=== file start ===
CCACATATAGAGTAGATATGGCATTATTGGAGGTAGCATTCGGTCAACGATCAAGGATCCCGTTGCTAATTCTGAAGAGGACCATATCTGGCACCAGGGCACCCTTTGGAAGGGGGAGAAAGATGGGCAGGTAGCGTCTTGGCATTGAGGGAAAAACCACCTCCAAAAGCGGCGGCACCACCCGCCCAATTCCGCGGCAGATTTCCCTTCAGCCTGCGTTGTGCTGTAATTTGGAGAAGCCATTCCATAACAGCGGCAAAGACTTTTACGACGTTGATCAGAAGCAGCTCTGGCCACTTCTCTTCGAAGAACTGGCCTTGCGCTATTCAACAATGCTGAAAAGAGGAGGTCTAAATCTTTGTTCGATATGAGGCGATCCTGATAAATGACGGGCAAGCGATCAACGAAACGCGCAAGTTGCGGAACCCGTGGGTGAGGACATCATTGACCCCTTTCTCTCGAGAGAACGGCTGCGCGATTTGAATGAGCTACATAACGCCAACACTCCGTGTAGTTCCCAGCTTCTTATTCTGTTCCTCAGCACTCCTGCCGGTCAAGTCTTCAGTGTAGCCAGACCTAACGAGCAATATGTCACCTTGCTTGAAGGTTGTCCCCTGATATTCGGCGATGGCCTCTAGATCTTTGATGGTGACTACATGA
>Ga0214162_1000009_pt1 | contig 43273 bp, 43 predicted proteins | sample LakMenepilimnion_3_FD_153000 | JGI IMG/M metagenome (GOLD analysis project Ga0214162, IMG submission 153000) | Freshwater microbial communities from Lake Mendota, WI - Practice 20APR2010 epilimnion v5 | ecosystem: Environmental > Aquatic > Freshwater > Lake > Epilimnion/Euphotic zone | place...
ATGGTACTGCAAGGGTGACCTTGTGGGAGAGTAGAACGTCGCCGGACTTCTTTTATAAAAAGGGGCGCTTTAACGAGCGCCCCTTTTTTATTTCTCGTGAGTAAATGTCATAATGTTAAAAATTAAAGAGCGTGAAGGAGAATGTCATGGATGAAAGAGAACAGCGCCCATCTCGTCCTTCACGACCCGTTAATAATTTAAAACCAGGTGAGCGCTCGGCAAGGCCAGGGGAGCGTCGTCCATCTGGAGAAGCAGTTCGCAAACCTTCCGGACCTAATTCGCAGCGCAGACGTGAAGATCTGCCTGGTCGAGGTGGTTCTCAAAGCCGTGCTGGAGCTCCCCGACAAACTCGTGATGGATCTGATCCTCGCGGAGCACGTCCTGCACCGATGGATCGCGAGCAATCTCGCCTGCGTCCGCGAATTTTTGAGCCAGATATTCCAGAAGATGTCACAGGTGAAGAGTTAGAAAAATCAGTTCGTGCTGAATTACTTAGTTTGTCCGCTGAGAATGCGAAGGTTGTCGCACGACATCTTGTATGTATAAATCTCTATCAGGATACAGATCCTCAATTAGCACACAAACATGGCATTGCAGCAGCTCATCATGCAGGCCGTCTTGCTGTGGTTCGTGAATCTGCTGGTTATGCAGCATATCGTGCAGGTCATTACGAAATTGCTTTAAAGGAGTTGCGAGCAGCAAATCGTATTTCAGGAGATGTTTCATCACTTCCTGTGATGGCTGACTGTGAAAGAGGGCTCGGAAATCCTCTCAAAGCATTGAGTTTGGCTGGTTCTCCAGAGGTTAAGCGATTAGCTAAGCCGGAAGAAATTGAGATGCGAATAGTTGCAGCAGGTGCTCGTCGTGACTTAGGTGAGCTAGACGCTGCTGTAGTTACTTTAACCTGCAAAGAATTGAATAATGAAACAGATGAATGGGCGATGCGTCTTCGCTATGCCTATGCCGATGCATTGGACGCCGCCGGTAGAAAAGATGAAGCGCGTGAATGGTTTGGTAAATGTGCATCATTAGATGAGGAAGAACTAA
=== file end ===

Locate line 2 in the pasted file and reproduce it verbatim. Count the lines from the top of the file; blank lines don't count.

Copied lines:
>Ga0214162_1000009_pt1 | contig 43273 bp, 43 predicted proteins | sample LakMenepilimnion_3_FD_153000 | JGI IMG/M metagenome (GOLD analysis project Ga0214162, IMG submission 153000) | Freshwater microbial communities from Lake Mendota, WI - Practice 20APR2010 epilimnion v5 | ecosystem: Environmental > Aquatic > Freshwater > Lake > Epilimnion/Euphotic zone | place...